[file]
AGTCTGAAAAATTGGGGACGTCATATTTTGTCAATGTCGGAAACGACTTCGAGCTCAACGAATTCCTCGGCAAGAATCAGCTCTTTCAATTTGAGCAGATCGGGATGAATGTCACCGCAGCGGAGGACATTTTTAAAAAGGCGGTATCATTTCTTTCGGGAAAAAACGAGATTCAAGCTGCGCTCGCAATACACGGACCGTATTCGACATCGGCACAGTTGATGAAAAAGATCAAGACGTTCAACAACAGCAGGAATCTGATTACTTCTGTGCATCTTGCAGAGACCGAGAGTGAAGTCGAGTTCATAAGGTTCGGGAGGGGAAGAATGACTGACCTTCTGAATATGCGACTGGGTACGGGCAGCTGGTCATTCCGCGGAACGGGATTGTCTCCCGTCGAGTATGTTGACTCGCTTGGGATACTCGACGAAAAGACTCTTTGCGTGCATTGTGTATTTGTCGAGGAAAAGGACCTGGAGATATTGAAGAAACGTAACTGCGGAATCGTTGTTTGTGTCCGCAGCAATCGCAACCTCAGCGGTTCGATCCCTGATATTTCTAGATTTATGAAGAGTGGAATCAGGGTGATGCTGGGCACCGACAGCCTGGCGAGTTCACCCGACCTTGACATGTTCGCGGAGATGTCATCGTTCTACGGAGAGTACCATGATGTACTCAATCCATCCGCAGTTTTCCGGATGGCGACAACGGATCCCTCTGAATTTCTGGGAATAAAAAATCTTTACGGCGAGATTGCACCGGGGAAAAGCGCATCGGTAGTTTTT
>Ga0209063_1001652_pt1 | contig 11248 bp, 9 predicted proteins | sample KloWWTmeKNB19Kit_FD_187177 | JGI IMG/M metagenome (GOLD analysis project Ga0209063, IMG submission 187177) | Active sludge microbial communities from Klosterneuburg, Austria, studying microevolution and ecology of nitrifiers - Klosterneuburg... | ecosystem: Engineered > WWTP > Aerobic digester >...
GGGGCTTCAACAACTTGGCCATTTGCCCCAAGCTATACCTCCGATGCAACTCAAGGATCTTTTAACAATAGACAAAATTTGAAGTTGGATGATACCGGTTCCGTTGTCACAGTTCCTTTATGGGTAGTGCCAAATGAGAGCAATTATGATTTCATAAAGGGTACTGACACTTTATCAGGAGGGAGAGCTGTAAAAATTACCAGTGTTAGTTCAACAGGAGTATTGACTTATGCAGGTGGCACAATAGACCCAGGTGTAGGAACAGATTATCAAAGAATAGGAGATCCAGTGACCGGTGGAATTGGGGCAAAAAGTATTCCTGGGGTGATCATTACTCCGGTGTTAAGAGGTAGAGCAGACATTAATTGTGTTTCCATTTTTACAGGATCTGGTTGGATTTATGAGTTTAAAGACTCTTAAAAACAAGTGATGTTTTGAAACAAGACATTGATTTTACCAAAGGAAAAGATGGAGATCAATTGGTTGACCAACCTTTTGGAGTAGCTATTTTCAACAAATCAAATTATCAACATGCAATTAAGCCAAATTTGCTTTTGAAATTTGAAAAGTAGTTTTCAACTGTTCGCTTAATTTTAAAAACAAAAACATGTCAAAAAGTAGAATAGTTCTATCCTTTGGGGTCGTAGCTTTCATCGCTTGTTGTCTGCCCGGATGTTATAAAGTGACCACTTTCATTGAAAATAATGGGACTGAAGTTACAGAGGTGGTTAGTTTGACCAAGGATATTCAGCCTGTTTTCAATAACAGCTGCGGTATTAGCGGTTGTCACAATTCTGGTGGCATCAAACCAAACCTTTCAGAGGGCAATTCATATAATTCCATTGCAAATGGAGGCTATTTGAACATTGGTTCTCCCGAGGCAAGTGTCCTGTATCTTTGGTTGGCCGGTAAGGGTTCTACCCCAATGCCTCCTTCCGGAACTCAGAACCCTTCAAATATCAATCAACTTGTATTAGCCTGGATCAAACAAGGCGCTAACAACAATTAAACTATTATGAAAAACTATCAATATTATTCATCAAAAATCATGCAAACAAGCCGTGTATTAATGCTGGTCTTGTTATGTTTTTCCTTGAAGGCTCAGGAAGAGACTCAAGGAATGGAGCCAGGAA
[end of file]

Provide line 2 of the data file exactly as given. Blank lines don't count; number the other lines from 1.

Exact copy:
>Ga0209063_1001652_pt1 | contig 11248 bp, 9 predicted proteins | sample KloWWTmeKNB19Kit_FD_187177 | JGI IMG/M metagenome (GOLD analysis project Ga0209063, IMG submission 187177) | Active sludge microbial communities from Klosterneuburg, Austria, studying microevolution and ecology of nitrifiers - Klosterneuburg... | ecosystem: Engineered > WWTP > Aerobic digester >...